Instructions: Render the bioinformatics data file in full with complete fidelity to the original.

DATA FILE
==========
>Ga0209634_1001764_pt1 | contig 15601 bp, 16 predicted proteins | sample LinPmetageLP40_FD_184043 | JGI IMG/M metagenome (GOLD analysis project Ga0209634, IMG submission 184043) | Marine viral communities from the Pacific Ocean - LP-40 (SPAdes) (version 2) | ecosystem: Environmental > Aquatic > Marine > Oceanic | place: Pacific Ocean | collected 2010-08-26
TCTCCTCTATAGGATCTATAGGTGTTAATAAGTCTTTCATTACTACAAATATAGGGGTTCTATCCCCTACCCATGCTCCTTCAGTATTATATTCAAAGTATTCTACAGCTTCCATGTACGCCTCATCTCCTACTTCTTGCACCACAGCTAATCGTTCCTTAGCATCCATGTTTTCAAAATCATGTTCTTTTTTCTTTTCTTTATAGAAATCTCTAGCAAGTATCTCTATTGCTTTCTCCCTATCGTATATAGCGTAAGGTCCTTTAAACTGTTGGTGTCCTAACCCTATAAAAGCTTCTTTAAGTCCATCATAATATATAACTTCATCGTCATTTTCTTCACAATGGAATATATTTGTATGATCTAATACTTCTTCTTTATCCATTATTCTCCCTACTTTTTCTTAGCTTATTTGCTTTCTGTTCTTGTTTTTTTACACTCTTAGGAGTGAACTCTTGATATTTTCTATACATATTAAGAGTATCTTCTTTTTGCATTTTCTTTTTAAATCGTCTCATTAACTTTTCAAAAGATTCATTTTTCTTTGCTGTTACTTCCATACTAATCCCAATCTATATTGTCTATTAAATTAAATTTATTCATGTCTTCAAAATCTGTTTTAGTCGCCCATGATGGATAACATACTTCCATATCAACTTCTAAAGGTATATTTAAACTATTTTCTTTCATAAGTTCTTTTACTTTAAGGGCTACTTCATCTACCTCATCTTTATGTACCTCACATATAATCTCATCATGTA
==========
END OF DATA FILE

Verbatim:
>Ga0209634_1001764_pt1 | contig 15601 bp, 16 predicted proteins | sample LinPmetageLP40_FD_184043 | JGI IMG/M metagenome (GOLD analysis project Ga0209634, IMG submission 184043) | Marine viral communities from the Pacific Ocean - LP-40 (SPAdes) (version 2) | ecosystem: Environmental > Aquatic > Marine > Oceanic | place: Pacific Ocean | collected 2010-08-26
TCTCCTCTATAGGATCTATAGGTGTTAATAAGTCTTTCATTACTACAAATATAGGGGTTCTATCCCCTACCCATGCTCCTTCAGTATTATATTCAAAGTATTCTACAGCTTCCATGTACGCCTCATCTCCTACTTCTTGCACCACAGCTAATCGTTCCTTAGCATCCATGTTTTCAAAATCATGTTCTTTTTTCTTTTCTTTATAGAAATCTCTAGCAAGTATCTCTATTGCTTTCTCCCTATCGTATATAGCGTAAGGTCCTTTAAACTGTTGGTGTCCTAACCCTATAAAAGCTTCTTTAAGTCCATCATAATATATAACTTCATCGTCATTTTCTTCACAATGGAATATATTTGTATGATCTAATACTTCTTCTTTATCCATTATTCTCCCTACTTTTTCTTAGCTTATTTGCTTTCTGTTCTTGTTTTTTTACACTCTTAGGAGTGAACTCTTGATATTTTCTATACATATTAAGAGTATCTTCTTTTTGCATTTTCTTTTTAAATCGTCTCATTAACTTTTCAAAAGATTCATTTTTCTTTGCTGTTACTTCCATACTAATCCCAATCTATATTGTCTATTAAATTAAATTTATTCATGTCTTCAAAATCTGTTTTAGTCGCCCATGATGGATAACATACTTCCATATCAACTTCTAAAGGTATATTTAAACTATTTTCTTTCATAAGTTCTTTTACTTTAAGGGCTACTTCATCTACCTCATCTTTATGTACCTCACATATAATCTCATCATGTA